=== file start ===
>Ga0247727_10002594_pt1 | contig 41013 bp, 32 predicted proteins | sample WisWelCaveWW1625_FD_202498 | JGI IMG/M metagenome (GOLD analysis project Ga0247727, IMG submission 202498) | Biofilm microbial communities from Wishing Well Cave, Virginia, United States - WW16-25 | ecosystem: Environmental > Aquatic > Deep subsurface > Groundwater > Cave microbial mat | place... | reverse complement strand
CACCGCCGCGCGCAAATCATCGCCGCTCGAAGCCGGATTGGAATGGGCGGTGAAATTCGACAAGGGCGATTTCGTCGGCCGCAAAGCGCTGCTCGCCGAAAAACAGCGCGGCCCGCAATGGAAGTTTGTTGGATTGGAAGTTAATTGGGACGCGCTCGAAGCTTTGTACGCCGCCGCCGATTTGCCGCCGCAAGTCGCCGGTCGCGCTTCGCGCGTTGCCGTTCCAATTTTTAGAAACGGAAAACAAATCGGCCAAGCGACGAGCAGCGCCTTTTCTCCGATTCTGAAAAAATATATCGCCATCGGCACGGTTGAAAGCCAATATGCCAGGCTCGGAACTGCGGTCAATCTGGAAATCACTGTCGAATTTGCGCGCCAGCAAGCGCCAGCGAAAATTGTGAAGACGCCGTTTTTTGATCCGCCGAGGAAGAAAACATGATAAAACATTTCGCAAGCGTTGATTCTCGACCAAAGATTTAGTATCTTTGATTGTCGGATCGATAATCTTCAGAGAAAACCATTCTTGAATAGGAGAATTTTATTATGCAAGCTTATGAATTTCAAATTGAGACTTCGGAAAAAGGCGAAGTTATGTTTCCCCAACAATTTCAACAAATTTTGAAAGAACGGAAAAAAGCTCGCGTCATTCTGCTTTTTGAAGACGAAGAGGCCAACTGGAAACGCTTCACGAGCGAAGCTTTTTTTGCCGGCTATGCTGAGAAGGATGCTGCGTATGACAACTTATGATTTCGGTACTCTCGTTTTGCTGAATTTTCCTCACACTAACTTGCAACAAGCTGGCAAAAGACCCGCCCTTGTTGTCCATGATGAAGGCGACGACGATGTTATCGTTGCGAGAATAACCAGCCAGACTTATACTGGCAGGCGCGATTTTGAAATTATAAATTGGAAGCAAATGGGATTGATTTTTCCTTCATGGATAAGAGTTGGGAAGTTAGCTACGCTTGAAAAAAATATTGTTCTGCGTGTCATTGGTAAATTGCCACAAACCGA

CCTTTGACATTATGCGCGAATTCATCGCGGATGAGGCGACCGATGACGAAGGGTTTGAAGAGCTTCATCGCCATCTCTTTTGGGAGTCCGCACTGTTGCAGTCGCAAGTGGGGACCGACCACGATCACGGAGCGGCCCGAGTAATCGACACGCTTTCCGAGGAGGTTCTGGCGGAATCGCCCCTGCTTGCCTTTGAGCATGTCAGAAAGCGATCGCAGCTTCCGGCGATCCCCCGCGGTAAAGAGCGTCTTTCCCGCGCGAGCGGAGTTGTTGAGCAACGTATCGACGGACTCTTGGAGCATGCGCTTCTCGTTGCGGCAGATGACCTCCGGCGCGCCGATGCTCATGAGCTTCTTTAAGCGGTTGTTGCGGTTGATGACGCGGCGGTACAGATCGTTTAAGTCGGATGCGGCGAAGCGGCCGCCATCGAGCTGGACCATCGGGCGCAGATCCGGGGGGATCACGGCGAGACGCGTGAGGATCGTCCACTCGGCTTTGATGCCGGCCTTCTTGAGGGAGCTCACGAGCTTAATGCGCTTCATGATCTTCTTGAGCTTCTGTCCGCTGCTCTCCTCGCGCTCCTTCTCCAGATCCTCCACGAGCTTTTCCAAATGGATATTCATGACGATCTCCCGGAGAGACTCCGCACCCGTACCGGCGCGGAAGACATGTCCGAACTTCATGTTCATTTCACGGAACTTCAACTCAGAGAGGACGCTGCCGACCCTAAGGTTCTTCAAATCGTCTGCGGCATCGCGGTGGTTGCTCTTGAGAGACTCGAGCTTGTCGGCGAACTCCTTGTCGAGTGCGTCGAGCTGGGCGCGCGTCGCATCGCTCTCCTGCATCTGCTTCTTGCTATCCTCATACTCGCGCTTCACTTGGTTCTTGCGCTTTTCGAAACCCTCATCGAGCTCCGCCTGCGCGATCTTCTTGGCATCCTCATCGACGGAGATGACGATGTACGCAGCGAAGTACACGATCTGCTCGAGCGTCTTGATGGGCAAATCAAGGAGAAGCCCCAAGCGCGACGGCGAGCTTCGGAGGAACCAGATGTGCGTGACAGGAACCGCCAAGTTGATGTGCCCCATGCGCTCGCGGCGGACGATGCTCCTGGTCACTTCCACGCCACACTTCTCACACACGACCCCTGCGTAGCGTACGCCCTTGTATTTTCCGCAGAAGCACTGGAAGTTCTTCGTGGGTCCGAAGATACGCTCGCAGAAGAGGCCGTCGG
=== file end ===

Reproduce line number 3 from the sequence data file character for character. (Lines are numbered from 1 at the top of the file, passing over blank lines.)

CCTTTGACATTATGCGCGAATTCATCGCGGATGAGGCGACCGATGACGAAGGGTTTGAAGAGCTTCATCGCCATCTCTTTTGGGAGTCCGCACTGTTGCAGTCGCAAGTGGGGACCGACCACGATCACGGAGCGGCCCGAGTAATCGACACGCTTTCCGAGGAGGTTCTGGCGGAATCGCCCCTGCTTGCCTTTGAGCATGTCAGAAAGCGATCGCAGCTTCCGGCGATCCCCCGCGGTAAAGAGCGTCTTTCCCGCGCGAGCGGAGTTGTTGAGCAACGTATCGACGGACTCTTGGAGCATGCGCTTCTCGTTGCGGCAGATGACCTCCGGCGCGCCGATGCTCATGAGCTTCTTTAAGCGGTTGTTGCGGTTGATGACGCGGCGGTACAGATCGTTTAAGTCGGATGCGGCGAAGCGGCCGCCATCGAGCTGGACCATCGGGCGCAGATCCGGGGGGATCACGGCGAGACGCGTGAGGATCGTCCACTCGGCTTTGATGCCGGCCTTCTTGAGGGAGCTCACGAGCTTAATGCGCTTCATGATCTTCTTGAGCTTCTGTCCGCTGCTCTCCTCGCGCTCCTTCTCCAGATCCTCCACGAGCTTTTCCAAATGGATATTCATGACGATCTCCCGGAGAGACTCCGCACCCGTACCGGCGCGGAAGACATGTCCGAACTTCATGTTCATTTCACGGAACTTCAACTCAGAGAGGACGCTGCCGACCCTAAGGTTCTTCAAATCGTCTGCGGCATCGCGGTGGTTGCTCTTGAGAGACTCGAGCTTGTCGGCGAACTCCTTGTCGAGTGCGTCGAGCTGGGCGCGCGTCGCATCGCTCTCCTGCATCTGCTTCTTGCTATCCTCATACTCGCGCTTCACTTGGTTCTTGCGCTTTTCGAAACCCTCATCGAGCTCCGCCTGCGCGATCTTCTTGGCATCCTCATCGACGGAGATGACGATGTACGCAGCGAAGTACACGATCTGCTCGAGCGTCTTGATGGGCAAATCAAGGAGAAGCCCCAAGCGCGACGGCGAGCTTCGGAGGAACCAGATGTGCGTGACAGGAACCGCCAAGTTGATGTGCCCCATGCGCTCGCGGCGGACGATGCTCCTGGTCACTTCCACGCCACACTTCTCACACACGACCCCTGCGTAGCGTACGCCCTTGTATTTTCCGCAGAAGCACTGGAAGTTCTTCGTGGGTCCGAAGATACGCTCGCAGAAGAGGCCGTCGG